An inventory is the stock of items used in an organization. An inventory system monitors the levels of inventory and determines the timeline and quantity of orders. Companies maintain inventories of raw materials, work in development or final products for various reasons, including unpredictable raw material delivery time, allowing for production scheduling flexibility or demand variations. There are many inventory-related costs including holding, ordering and shortage costs. An effective inventory management system can minimize these costs.
Visual inventory systems are the most common systems in small businesses. In these systems, the manager periodically checks the availability of various items and determines the order quantity. It works best in companies with low variety of items that can easily be ordered and replenished. This system is the least-effective system, and oversight may result in inventory shortages.
A partial inventory system might be the most practical system for a small business. It relies on the 80/20 Rule. According to this rule, about 80 percent of sales value is generated by 20 percent of the items in inventory. Focusing efforts on the 20 percent of items helps reduce the costs and complexity of inventory management.
The ABC method focuses efforts on the small percentage of items that generate the majority of the firm's sales. The inventory is divided into three major categories based on the value of items. The A category represents the highest-value items in the inventory. B and C items account for the moderate- and low-value items, respectively. Managers minimize total inventory costs by dividing time and effort spent on items based on their value. Some inventory items need strict control, while others do not need tight monitoring.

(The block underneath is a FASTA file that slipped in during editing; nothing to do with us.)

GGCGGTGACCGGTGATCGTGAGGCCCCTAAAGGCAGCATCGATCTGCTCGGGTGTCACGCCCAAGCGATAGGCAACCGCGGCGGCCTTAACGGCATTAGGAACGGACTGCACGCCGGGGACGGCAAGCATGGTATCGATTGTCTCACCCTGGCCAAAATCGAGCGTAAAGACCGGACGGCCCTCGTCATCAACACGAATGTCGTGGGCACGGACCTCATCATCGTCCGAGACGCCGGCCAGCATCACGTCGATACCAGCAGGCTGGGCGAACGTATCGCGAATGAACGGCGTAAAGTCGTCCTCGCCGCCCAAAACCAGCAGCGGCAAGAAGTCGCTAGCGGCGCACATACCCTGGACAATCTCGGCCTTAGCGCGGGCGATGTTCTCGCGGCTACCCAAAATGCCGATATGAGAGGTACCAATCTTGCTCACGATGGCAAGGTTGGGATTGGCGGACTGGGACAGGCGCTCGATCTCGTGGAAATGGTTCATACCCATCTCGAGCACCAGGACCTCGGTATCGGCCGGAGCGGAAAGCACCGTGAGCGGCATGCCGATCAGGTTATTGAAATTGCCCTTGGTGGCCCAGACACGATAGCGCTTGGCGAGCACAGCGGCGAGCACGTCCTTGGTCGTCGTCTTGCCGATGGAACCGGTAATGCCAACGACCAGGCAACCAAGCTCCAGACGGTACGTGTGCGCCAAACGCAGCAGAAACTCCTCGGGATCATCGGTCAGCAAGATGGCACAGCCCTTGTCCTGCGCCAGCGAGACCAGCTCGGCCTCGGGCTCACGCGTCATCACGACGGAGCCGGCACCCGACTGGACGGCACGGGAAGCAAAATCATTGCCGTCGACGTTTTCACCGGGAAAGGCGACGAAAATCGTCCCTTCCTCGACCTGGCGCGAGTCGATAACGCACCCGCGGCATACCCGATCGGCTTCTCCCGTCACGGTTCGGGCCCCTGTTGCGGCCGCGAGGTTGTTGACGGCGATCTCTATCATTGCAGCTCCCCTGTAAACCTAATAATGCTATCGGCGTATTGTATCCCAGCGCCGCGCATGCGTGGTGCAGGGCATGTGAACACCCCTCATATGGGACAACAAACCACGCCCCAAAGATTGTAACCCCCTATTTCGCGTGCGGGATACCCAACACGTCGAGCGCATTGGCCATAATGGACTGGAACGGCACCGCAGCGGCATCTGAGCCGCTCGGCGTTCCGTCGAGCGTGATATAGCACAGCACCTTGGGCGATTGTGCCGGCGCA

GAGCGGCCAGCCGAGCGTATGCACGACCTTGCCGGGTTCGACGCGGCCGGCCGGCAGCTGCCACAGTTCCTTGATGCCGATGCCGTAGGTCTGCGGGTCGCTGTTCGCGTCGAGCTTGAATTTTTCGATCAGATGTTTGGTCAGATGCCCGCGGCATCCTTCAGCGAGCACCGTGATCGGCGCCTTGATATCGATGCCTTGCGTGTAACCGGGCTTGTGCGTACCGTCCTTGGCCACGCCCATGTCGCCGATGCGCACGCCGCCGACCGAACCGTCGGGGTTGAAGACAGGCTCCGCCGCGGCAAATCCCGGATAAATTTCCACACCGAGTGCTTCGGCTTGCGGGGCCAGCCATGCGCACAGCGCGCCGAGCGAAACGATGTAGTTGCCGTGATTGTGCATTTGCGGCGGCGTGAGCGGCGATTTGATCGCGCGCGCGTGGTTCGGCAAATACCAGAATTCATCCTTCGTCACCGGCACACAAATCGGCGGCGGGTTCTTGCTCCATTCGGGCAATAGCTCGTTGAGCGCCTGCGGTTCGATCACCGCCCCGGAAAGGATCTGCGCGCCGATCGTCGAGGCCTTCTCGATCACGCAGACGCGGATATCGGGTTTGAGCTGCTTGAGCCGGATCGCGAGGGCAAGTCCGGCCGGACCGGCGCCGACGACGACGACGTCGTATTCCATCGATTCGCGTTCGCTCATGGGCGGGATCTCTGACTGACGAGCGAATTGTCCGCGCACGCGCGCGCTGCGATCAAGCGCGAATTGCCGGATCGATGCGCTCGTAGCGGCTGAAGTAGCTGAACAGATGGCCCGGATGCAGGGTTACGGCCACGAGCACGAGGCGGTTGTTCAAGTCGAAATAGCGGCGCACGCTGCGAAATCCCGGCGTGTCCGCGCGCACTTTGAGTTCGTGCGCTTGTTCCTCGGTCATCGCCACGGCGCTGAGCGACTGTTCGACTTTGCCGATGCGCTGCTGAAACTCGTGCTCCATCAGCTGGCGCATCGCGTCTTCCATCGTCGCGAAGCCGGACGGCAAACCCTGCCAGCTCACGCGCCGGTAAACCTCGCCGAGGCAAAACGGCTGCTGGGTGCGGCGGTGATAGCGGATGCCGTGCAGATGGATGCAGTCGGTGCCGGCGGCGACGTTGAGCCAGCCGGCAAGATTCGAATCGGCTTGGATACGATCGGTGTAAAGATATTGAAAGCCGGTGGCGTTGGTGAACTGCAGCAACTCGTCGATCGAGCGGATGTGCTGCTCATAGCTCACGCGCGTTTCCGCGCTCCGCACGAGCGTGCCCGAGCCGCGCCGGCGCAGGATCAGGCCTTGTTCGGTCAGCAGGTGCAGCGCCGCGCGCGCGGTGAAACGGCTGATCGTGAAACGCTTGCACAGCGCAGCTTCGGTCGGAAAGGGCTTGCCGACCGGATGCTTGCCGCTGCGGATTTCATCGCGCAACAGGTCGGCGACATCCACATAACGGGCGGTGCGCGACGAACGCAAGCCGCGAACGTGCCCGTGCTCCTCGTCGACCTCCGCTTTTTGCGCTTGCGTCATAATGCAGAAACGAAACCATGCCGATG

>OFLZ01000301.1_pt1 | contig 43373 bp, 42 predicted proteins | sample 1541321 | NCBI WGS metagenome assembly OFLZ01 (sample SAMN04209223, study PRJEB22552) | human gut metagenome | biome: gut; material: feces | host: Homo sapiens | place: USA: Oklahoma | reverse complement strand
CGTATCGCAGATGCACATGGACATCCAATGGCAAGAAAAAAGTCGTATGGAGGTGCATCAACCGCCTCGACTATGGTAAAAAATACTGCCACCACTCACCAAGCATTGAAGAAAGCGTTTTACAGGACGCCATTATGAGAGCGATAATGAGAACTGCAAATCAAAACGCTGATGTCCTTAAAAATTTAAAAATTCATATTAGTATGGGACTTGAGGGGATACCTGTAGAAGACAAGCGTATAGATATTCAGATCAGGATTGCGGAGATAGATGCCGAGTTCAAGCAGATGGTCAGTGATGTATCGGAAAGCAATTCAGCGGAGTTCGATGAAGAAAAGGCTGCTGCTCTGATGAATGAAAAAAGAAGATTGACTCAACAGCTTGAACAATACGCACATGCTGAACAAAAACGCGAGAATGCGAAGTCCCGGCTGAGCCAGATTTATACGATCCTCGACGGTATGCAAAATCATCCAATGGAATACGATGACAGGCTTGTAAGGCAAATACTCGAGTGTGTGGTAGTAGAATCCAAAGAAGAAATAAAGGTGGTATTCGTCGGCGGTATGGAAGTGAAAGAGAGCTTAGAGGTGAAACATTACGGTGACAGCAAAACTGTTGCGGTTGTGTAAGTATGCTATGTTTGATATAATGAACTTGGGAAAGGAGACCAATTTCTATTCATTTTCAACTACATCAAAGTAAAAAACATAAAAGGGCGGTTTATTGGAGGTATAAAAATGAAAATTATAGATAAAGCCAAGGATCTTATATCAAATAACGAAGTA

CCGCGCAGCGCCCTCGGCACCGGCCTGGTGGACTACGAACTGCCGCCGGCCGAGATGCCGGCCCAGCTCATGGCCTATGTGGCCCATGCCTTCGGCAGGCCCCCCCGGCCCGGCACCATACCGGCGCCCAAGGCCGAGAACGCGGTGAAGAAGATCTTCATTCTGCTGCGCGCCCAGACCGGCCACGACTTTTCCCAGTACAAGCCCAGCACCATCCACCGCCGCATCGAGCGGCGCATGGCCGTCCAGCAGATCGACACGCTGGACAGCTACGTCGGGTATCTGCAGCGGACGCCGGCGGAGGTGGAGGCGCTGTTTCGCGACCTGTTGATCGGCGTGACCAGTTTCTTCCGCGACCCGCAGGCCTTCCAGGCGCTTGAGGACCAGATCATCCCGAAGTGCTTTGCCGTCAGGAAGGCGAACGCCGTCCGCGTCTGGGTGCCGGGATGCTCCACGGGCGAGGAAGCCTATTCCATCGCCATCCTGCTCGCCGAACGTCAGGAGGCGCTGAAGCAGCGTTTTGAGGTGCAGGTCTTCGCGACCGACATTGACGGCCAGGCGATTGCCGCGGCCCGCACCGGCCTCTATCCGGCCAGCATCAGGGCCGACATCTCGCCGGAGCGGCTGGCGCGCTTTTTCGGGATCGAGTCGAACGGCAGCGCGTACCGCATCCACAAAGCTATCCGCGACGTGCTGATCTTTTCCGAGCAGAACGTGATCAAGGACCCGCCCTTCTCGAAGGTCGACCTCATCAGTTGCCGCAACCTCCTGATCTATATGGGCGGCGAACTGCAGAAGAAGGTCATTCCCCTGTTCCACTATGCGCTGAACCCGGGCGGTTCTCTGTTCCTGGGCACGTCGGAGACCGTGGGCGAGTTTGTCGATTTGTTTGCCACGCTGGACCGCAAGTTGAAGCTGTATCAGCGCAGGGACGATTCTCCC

There are two types of multi-period inventory systems: fixed-order quantity models and fixed-time period models. In the fixed-order quantity model, an inventory item is ordered when the stock of the item reaches a specific reorder level. Demand for items, cost per unit, ordering costs, lead time and holding costs are considered when determining the reorder level. In the fixed-time period model, orders are placed at the end of a specific time period, such as a week or month. It works by counting inventory and placing orders periodically. It works best in situations when vendors make routine visits to customers and take orders for their complete line of products.
Managers now believe that holding inventory masks other problems such as poor quality and bad supply chain management. Reducing inventory will expose these hidden problems so that they can be solved. A just-in-time inventory system tries to maintain no extra raw materials or work in progress. Supplies arrive “just in time” for production. Holding costs, employees and space needed to manage the inventory is reduced in this way.